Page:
We jammed on 'Metropolis' and 'Hold me in your arms' for monitor sound, and getting the thumbs-up from the out-front engineer, retired to help set up one of the Soller gang to sell badges, and then to a dressing room full of wine and cervezas.

All of Deia and most of Soller seemed to be there, it was a haze of leather and straw baskets, kif and hierba, Australians and disaffected Sollerense youth, movie stars and Spanish celebrities.

Our normal crowd from Deia and Soller, aged somewhere between 11 and 80, all seemed to have passes or have blagged their way through bouncers, the Municipal Police and the Guardia Civil. Deia We hit the stage shortly after midnight.

It was a proud moment – from the back-streets of a pequenita village in the north of the island, to headlining Mallorca's biggest rock festival. And our first number, the politically rhetorical and confrontational funk rock of 'Al Suelo Cono', brought the whole place alive.





The audience roared as we hit the chorus, picking up on the chant – "Al Suelo…" On the film made of this event, this song comes over as the weakest number in the set, but, on that night, on that stage, we rocked; and the people, in one voice, showed that they were totally in line with the new democracy and monarchy of Spain.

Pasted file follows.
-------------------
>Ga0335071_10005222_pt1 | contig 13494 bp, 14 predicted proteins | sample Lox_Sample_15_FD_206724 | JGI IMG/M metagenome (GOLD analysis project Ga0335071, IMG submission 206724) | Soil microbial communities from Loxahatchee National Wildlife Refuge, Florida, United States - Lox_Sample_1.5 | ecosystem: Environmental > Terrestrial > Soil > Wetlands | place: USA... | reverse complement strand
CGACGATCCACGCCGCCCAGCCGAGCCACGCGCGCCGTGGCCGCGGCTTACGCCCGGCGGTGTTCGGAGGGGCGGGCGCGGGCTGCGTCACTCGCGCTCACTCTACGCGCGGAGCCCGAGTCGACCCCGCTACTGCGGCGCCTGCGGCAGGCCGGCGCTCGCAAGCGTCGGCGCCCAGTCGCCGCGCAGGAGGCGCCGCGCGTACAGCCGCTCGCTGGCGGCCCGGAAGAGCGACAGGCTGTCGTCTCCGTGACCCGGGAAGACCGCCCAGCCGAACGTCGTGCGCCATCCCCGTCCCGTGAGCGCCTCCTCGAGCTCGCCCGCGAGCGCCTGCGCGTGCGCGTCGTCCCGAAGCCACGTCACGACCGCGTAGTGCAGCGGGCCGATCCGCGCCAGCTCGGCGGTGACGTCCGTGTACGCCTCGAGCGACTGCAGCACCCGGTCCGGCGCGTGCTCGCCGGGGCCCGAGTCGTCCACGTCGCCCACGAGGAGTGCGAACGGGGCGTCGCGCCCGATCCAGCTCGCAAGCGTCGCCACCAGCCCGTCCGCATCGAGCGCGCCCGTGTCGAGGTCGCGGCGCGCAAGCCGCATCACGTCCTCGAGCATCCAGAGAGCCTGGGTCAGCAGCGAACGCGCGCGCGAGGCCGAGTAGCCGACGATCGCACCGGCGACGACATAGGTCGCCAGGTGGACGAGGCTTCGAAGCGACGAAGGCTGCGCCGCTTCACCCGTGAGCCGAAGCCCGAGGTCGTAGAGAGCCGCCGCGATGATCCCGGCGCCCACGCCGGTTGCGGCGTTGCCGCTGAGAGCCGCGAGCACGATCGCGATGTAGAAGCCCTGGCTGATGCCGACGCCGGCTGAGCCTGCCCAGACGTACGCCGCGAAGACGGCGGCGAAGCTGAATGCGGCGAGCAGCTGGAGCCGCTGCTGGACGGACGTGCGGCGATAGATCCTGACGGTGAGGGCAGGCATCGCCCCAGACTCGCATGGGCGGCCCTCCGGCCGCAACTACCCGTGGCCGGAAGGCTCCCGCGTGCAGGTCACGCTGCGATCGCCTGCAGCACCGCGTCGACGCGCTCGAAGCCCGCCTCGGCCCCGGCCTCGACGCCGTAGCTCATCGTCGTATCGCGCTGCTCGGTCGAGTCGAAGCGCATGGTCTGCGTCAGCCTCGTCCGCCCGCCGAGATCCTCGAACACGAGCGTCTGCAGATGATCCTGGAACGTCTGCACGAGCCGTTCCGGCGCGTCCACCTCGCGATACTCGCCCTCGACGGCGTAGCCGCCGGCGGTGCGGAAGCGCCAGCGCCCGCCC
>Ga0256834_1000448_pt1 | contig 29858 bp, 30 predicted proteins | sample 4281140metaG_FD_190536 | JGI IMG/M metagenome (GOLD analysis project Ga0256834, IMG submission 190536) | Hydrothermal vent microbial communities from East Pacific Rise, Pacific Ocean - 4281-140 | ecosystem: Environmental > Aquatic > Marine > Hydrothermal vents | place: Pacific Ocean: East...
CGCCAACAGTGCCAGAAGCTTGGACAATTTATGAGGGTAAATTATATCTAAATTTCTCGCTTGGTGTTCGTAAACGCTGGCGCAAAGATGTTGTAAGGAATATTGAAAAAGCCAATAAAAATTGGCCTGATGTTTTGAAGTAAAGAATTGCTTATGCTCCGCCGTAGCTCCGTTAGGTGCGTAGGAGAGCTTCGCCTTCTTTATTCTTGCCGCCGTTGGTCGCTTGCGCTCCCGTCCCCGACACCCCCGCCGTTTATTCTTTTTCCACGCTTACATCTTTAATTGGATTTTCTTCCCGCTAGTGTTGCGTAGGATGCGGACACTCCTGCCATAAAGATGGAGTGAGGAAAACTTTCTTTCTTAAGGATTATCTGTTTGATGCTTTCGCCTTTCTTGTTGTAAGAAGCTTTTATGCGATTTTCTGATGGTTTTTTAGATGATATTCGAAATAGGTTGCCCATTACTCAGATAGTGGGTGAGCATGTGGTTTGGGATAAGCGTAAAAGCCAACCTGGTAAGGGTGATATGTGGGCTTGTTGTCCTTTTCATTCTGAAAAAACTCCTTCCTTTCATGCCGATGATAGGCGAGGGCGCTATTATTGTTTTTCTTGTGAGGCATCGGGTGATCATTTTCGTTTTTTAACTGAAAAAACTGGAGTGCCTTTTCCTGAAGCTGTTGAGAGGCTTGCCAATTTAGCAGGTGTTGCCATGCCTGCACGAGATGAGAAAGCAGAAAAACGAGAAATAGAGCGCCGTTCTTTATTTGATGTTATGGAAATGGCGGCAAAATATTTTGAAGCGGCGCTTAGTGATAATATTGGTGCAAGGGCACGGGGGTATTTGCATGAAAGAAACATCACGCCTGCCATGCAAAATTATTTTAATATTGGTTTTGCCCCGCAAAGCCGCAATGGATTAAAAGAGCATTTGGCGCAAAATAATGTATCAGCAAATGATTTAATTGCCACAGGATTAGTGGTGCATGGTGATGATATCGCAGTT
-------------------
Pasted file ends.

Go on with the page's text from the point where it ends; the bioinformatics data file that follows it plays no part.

Ollie said later that it was this real response that made the evening for him; we were all possessed, tearing into numbers with energy and hitting moments of spontaneity in both visual and musical performances: Lisa, most expressive on 'Marie Celeste', writhing on the stage, clutching herself, as Ollie soloed gloriously around her on guitar; the harmonies kicked in and the drums rocked solid; Pere's bass playing was inspired; and we all sang our suddenly half-remembered solo vocal lines on 'Hold me in your arms'.

The finale, 'I saw her standing there', was a wonderful moment for me, singing Liverpudlian Beatle harmonies with a Rutle - how ironic the name 'SexBeatles' suddenly seemed! The bridge – '…and when she crossed that room, and my heart went boom…' – was pure Mersey three-part harmony.